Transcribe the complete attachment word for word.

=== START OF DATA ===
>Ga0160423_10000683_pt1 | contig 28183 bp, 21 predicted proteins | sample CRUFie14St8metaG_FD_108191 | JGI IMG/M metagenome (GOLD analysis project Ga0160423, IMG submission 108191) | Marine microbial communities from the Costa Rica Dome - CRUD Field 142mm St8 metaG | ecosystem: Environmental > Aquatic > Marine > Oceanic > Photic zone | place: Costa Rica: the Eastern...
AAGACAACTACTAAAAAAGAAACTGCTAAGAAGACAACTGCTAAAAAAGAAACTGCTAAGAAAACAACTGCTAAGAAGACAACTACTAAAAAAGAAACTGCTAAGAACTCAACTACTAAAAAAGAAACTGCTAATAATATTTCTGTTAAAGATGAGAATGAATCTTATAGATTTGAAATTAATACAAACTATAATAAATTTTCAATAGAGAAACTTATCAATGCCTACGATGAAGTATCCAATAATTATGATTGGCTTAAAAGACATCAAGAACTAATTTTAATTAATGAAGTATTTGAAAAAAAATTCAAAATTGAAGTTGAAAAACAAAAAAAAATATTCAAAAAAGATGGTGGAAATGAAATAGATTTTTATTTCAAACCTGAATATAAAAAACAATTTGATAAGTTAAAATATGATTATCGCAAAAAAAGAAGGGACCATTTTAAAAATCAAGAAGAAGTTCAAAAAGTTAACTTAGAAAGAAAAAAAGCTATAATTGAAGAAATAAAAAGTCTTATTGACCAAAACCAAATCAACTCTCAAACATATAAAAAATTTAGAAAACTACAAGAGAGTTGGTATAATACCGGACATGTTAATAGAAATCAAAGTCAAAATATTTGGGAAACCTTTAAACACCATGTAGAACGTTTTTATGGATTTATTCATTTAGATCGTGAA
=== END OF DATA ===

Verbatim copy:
>Ga0160423_10000683_pt1 | contig 28183 bp, 21 predicted proteins | sample CRUFie14St8metaG_FD_108191 | JGI IMG/M metagenome (GOLD analysis project Ga0160423, IMG submission 108191) | Marine microbial communities from the Costa Rica Dome - CRUD Field 142mm St8 metaG | ecosystem: Environmental > Aquatic > Marine > Oceanic > Photic zone | place: Costa Rica: the Eastern...
AAGACAACTACTAAAAAAGAAACTGCTAAGAAGACAACTGCTAAAAAAGAAACTGCTAAGAAAACAACTGCTAAGAAGACAACTACTAAAAAAGAAACTGCTAAGAACTCAACTACTAAAAAAGAAACTGCTAATAATATTTCTGTTAAAGATGAGAATGAATCTTATAGATTTGAAATTAATACAAACTATAATAAATTTTCAATAGAGAAACTTATCAATGCCTACGATGAAGTATCCAATAATTATGATTGGCTTAAAAGACATCAAGAACTAATTTTAATTAATGAAGTATTTGAAAAAAAATTCAAAATTGAAGTTGAAAAACAAAAAAAAATATTCAAAAAAGATGGTGGAAATGAAATAGATTTTTATTTCAAACCTGAATATAAAAAACAATTTGATAAGTTAAAATATGATTATCGCAAAAAAAGAAGGGACCATTTTAAAAATCAAGAAGAAGTTCAAAAAGTTAACTTAGAAAGAAAAAAAGCTATAATTGAAGAAATAAAAAGTCTTATTGACCAAAACCAAATCAACTCTCAAACATATAAAAAATTTAGAAAACTACAAGAGAGTTGGTATAATACCGGACATGTTAATAGAAATCAAAGTCAAAATATTTGGGAAACCTTTAAACACCATGTAGAACGTTTTTATGGATTTATTCATTTAGATCGTGAA